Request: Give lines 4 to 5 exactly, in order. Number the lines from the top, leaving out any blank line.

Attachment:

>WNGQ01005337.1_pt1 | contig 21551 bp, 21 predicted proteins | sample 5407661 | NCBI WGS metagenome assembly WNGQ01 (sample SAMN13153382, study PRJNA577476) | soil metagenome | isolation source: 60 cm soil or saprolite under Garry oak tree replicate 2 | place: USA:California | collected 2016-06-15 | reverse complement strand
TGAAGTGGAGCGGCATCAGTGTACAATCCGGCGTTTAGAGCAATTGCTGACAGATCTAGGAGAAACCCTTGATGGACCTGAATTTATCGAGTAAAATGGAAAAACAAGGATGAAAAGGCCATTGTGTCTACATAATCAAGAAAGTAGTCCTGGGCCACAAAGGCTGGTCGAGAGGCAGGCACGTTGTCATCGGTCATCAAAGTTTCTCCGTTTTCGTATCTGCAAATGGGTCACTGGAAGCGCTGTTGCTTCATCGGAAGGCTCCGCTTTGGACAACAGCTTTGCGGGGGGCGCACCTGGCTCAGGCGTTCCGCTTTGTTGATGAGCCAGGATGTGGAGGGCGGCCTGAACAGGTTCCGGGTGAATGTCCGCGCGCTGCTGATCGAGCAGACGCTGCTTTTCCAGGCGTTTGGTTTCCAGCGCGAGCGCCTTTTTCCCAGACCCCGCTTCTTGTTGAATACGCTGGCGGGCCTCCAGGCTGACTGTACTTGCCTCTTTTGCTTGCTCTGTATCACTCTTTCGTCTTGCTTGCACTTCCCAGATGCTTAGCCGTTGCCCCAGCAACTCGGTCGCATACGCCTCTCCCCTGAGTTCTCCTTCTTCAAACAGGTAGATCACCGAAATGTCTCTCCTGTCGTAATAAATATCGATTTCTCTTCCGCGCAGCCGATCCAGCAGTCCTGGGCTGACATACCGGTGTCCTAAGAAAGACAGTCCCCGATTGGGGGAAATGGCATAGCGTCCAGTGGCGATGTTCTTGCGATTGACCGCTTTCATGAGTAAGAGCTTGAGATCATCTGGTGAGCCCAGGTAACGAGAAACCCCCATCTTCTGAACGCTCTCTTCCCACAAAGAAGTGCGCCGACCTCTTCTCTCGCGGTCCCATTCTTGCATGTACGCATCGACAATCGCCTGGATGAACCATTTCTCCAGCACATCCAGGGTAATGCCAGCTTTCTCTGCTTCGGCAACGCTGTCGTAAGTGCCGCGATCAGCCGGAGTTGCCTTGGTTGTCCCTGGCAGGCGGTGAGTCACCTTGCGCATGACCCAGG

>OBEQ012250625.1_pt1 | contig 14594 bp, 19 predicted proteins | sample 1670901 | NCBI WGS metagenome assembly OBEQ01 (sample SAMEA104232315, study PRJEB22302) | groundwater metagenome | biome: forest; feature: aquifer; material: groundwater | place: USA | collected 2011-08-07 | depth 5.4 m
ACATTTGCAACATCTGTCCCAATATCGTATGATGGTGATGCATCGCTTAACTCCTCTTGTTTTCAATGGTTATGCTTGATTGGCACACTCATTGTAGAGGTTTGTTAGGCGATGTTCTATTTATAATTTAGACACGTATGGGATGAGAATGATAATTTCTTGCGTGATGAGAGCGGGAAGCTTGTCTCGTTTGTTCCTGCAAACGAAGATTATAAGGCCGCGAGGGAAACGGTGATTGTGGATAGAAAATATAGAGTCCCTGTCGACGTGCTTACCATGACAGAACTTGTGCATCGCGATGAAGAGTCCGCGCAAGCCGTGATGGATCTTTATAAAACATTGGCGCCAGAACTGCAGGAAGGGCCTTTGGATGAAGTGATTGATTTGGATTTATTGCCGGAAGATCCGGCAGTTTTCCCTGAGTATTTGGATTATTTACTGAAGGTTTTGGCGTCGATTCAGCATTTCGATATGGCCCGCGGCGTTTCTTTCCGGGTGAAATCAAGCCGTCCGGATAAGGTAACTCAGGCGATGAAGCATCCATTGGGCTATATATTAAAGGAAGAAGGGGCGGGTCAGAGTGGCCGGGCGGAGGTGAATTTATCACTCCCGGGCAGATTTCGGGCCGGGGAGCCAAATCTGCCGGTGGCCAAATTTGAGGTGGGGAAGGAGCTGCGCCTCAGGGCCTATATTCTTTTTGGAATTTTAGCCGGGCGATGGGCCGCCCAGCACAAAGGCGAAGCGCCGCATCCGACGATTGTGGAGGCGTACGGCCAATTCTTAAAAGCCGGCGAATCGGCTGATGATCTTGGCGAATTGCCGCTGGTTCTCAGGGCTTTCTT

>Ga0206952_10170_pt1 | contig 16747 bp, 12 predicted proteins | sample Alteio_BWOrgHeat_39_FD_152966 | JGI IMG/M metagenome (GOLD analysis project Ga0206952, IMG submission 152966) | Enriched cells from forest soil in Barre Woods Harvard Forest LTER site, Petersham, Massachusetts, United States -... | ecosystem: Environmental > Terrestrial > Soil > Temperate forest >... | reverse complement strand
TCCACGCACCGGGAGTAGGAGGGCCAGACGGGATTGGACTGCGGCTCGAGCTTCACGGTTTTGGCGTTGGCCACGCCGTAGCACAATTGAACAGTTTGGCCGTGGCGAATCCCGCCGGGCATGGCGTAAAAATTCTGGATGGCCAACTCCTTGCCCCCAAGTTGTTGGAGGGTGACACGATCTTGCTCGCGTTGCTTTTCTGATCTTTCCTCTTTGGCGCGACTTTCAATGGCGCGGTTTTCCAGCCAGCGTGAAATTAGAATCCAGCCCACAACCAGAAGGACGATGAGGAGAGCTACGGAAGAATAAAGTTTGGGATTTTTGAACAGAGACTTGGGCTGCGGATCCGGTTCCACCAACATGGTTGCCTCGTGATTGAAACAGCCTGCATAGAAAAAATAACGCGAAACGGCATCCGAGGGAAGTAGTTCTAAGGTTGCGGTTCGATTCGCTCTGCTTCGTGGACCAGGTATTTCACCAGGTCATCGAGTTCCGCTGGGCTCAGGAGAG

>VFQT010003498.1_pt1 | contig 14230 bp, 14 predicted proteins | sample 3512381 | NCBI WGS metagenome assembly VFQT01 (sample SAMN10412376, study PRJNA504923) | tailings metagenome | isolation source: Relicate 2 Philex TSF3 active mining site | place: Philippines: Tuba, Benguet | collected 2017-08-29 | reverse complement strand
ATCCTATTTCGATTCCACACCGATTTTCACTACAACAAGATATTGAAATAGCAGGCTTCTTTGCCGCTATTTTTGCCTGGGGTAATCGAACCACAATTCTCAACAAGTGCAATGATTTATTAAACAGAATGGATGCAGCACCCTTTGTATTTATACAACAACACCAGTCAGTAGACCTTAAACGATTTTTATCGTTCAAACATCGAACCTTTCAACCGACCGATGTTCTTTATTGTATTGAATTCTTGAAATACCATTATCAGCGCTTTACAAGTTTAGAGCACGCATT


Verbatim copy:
ACATTTGCAACATCTGTCCCAATATCGTATGATGGTGATGCATCGCTTAACTCCTCTTGTTTTCAATGGTTATGCTTGATTGGCACACTCATTGTAGAGGTTTGTTAGGCGATGTTCTATTTATAATTTAGACACGTATGGGATGAGAATGATAATTTCTTGCGTGATGAGAGCGGGAAGCTTGTCTCGTTTGTTCCTGCAAACGAAGATTATAAGGCCGCGAGGGAAACGGTGATTGTGGATAGAAAATATAGAGTCCCTGTCGACGTGCTTACCATGACAGAACTTGTGCATCGCGATGAAGAGTCCGCGCAAGCCGTGATGGATCTTTATAAAACATTGGCGCCAGAACTGCAGGAAGGGCCTTTGGATGAAGTGATTGATTTGGATTTATTGCCGGAAGATCCGGCAGTTTTCCCTGAGTATTTGGATTATTTACTGAAGGTTTTGGCGTCGATTCAGCATTTCGATATGGCCCGCGGCGTTTCTTTCCGGGTGAAATCAAGCCGTCCGGATAAGGTAACTCAGGCGATGAAGCATCCATTGGGCTATATATTAAAGGAAGAAGGGGCGGGTCAGAGTGGCCGGGCGGAGGTGAATTTATCACTCCCGGGCAGATTTCGGGCCGGGGAGCCAAATCTGCCGGTGGCCAAATTTGAGGTGGGGAAGGAGCTGCGCCTCAGGGCCTATATTCTTTTTGGAATTTTAGCCGGGCGATGGGCCGCCCAGCACAAAGGCGAAGCGCCGCATCCGACGATTGTGGAGGCGTACGGCCAATTCTTAAAAGCCGGCGAATCGGCTGATGATCTTGGCGAATTGCCGCTGGTTCTCAGGGCTTTCTT

>Ga0206952_10170_pt1 | contig 16747 bp, 12 predicted proteins | sample Alteio_BWOrgHeat_39_FD_152966 | JGI IMG/M metagenome (GOLD analysis project Ga0206952, IMG submission 152966) | Enriched cells from forest soil in Barre Woods Harvard Forest LTER site, Petersham, Massachusetts, United States -... | ecosystem: Environmental > Terrestrial > Soil > Temperate forest >... | reverse complement strand